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So you and your co-founders have agreed to form a company to develop a cool new product or way of delivering services. Aside from deciding on a name for your business, you are also going to need to market and advertise your product. This article sets out the laws around branding and marketing – how you can stay within the constraints of the law and what will offer you long-term protection.

1. What’s in a Brand Name?

ASIC are reasonably likely to accept your business name provided it is not offensive or already taken. Company registration does not, however, protect your name from copycats.

You will probably want to design a logo around your trading name and generate goodwill by creating an image or feel. Your trading name is likely to become your business’ identifier, and all of this will involve careful thought, time and expense. Before settling on a name, it’s important to make then sure your name isn’t too similar to something else that already exists in the market. Businesses that adopt generic names and trade marks (e.g. must accept that the law will permit others with similar names (e.g. to operate in the market.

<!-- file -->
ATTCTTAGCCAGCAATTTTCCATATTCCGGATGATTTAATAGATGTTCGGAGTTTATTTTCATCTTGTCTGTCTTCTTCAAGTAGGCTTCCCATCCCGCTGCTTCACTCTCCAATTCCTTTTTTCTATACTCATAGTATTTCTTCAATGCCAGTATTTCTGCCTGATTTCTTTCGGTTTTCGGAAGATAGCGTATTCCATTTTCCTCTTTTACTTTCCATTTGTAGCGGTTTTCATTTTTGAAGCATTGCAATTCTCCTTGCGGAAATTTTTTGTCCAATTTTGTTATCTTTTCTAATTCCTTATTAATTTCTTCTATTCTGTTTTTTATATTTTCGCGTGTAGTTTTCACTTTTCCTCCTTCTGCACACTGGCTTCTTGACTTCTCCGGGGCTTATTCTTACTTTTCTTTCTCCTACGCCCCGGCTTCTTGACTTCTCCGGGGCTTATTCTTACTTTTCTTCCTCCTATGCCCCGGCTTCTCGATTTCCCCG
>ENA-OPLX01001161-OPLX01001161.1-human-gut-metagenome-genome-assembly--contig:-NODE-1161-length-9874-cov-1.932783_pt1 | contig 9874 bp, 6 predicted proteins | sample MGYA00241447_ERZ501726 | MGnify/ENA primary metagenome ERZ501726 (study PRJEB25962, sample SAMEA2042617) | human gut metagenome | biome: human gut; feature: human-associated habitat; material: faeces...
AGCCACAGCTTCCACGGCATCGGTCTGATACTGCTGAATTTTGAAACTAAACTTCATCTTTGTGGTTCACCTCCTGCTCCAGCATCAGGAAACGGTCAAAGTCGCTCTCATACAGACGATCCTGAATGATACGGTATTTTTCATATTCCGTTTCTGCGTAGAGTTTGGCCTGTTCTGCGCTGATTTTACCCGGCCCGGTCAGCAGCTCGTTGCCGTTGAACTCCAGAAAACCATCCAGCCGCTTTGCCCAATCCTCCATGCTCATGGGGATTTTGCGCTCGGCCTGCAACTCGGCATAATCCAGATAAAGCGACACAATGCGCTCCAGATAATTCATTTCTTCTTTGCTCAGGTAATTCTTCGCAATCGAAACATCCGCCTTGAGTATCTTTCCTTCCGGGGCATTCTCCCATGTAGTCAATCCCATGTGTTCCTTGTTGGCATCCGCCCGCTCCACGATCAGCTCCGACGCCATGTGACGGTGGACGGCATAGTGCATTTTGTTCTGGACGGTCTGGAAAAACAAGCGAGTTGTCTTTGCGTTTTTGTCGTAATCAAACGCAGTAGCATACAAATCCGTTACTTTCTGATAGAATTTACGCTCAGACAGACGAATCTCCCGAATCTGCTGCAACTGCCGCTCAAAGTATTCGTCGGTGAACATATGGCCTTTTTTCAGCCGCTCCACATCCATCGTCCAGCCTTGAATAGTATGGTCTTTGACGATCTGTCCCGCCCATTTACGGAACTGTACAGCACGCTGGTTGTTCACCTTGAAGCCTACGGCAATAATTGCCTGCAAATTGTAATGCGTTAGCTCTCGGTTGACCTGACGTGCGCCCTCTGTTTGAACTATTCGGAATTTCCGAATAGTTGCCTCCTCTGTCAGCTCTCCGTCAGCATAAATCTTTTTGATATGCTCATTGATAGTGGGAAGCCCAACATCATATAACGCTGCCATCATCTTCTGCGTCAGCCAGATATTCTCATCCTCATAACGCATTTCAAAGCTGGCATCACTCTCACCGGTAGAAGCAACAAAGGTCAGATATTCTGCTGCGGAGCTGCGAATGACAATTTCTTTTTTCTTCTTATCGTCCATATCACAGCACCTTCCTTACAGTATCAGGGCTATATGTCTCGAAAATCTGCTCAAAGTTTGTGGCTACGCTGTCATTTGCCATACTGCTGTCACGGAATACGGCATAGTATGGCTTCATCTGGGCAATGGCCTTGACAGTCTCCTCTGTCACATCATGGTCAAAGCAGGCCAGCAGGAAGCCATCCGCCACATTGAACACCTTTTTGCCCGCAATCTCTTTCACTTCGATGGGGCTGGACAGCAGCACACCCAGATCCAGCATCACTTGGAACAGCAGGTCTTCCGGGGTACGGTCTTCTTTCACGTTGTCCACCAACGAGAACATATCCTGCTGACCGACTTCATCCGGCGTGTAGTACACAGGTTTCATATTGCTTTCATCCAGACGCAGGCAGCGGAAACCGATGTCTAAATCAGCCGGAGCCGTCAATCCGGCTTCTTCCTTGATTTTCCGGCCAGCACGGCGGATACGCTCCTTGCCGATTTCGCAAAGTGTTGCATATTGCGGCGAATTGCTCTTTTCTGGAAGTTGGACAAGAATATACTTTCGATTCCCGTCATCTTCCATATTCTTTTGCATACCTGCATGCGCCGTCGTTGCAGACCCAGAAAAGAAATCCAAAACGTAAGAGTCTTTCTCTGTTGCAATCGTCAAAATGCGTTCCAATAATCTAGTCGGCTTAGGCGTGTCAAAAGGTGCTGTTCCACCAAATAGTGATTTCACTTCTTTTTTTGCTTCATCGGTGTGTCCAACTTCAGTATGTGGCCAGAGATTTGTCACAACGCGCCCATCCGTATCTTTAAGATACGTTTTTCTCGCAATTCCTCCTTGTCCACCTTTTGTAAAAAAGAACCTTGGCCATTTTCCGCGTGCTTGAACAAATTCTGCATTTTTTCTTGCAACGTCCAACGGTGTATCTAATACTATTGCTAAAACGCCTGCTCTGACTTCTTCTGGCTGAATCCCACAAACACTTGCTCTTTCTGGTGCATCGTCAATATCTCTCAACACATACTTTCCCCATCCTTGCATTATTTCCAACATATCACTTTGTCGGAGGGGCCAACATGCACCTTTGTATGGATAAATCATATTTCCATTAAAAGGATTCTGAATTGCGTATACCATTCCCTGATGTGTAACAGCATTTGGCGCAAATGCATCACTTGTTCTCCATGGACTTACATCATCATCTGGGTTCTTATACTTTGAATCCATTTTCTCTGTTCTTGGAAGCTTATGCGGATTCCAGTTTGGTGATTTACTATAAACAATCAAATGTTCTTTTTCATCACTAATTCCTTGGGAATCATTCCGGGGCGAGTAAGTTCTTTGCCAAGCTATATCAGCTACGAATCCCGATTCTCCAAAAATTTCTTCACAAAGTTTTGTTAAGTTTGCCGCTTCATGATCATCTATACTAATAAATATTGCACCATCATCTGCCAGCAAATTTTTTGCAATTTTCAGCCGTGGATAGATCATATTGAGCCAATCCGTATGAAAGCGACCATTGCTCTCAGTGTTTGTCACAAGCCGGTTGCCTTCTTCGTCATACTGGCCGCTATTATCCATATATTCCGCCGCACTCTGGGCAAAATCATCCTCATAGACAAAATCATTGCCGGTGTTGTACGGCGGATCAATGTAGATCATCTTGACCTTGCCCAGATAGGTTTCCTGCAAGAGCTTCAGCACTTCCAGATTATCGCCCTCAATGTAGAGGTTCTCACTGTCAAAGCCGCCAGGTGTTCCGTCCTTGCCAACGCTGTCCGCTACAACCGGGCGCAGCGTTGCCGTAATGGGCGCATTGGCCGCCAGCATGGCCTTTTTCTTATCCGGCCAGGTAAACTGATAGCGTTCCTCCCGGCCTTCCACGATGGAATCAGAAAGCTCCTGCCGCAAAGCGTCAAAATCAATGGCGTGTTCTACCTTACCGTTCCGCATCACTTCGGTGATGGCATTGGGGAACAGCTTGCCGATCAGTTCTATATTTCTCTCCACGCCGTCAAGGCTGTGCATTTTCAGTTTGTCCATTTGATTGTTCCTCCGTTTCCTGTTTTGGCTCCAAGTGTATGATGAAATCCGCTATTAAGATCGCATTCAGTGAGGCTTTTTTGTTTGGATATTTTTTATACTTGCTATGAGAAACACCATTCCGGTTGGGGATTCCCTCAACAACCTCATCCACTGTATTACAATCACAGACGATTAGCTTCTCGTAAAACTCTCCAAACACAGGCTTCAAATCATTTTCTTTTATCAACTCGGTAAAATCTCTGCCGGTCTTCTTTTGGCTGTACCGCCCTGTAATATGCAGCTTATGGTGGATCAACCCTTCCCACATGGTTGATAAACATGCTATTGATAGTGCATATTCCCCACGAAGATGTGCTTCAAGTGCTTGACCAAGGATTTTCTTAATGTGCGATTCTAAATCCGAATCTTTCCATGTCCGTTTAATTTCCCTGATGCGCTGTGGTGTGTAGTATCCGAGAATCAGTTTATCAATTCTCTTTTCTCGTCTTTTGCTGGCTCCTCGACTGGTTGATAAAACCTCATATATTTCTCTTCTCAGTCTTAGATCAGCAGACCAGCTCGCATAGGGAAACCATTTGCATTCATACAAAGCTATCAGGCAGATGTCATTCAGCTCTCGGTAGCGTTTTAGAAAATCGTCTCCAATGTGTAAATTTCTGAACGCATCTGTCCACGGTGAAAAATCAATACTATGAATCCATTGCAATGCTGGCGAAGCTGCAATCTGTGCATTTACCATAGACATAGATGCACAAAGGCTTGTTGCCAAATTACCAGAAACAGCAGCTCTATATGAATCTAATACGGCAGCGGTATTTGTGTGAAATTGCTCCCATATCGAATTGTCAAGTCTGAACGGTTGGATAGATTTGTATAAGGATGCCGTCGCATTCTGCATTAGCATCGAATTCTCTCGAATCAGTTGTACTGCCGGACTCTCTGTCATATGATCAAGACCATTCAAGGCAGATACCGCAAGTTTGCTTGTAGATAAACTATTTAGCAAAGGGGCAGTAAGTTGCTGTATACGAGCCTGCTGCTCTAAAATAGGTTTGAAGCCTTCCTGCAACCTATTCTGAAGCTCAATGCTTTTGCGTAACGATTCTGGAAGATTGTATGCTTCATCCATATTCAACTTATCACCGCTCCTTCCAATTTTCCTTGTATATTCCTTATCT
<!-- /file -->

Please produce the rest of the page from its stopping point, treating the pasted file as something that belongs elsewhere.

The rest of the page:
In contrast, the law affords greater protection to businesses that adopt unique names. Here, it’s easier to prove that a unique (or invented) name has become distinctive of your product and that anyone who adopts a similar name may, therefore, mislead or deceive the public.

2. How Can You Ensure Your Brand Name is Unique?

The way to avoid conflict between your name and one that is already in use is to search the publicly available name and trade mark registers. It won’t cost you anything to search the ASIC Company Register, the Australian Business Register or the Australian Trade Marks Online Search System. However, it is advisable to seek the assistance of a lawyer or trade mark attorney in doing so, as what may constitute a deceptively similar name to one already taken (in a legal sense) may not be clear to the untrained eye.